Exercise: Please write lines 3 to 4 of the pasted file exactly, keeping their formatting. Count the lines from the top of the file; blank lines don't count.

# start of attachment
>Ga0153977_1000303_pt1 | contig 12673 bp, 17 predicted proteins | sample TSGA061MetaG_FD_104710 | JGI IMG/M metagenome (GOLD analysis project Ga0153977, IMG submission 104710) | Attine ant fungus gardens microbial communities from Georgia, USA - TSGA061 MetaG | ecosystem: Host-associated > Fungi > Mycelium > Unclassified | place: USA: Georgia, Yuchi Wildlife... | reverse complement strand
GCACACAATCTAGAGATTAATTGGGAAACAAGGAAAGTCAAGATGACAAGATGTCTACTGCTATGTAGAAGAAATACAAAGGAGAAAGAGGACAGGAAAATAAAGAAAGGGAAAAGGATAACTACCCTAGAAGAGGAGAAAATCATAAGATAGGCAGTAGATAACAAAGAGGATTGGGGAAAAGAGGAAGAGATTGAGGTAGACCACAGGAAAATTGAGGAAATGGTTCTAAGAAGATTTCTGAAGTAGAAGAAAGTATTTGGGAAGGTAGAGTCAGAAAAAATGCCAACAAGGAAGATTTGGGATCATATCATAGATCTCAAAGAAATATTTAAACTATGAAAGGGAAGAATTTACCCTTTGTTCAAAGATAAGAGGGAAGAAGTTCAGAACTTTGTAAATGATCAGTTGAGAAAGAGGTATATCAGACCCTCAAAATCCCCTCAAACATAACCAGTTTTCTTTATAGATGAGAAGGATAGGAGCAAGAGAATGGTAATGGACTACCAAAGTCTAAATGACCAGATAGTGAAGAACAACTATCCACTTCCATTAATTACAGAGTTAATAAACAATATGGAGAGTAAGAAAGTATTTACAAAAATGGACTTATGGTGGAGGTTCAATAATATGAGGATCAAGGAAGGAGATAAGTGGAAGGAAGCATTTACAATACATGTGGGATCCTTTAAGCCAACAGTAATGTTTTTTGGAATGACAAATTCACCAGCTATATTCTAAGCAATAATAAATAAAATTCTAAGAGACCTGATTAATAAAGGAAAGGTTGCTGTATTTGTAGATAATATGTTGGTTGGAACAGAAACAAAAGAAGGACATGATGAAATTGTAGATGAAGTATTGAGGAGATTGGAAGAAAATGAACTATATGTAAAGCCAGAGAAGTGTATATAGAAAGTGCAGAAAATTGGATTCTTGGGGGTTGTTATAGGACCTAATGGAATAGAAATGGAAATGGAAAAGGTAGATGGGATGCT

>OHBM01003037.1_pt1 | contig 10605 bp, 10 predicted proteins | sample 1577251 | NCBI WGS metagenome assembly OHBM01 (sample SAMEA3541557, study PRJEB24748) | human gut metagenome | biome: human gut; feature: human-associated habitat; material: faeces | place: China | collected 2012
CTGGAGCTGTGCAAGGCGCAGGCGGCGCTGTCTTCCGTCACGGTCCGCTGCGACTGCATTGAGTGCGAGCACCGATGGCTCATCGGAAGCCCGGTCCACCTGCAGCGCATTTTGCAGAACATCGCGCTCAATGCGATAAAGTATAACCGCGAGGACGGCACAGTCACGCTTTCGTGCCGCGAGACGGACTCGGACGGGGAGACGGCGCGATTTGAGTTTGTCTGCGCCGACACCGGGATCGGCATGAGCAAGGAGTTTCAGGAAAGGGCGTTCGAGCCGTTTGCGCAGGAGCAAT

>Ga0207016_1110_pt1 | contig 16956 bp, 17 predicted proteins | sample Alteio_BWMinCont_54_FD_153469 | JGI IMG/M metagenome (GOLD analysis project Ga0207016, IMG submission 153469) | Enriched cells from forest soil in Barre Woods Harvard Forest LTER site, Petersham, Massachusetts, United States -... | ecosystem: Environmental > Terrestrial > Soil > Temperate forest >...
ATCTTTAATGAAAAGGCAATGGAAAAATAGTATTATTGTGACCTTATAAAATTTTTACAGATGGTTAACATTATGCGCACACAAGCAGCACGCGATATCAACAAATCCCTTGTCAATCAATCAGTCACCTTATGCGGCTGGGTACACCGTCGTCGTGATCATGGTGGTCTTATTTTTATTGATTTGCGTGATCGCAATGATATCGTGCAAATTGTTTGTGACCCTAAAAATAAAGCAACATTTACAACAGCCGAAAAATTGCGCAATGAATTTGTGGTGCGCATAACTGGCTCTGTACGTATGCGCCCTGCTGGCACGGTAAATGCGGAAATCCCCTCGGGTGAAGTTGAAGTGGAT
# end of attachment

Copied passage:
>OHBM01003037.1_pt1 | contig 10605 bp, 10 predicted proteins | sample 1577251 | NCBI WGS metagenome assembly OHBM01 (sample SAMEA3541557, study PRJEB24748) | human gut metagenome | biome: human gut; feature: human-associated habitat; material: faeces | place: China | collected 2012
CTGGAGCTGTGCAAGGCGCAGGCGGCGCTGTCTTCCGTCACGGTCCGCTGCGACTGCATTGAGTGCGAGCACCGATGGCTCATCGGAAGCCCGGTCCACCTGCAGCGCATTTTGCAGAACATCGCGCTCAATGCGATAAAGTATAACCGCGAGGACGGCACAGTCACGCTTTCGTGCCGCGAGACGGACTCGGACGGGGAGACGGCGCGATTTGAGTTTGTCTGCGCCGACACCGGGATCGGCATGAGCAAGGAGTTTCAGGAAAGGGCGTTCGAGCCGTTTGCGCAGGAGCAAT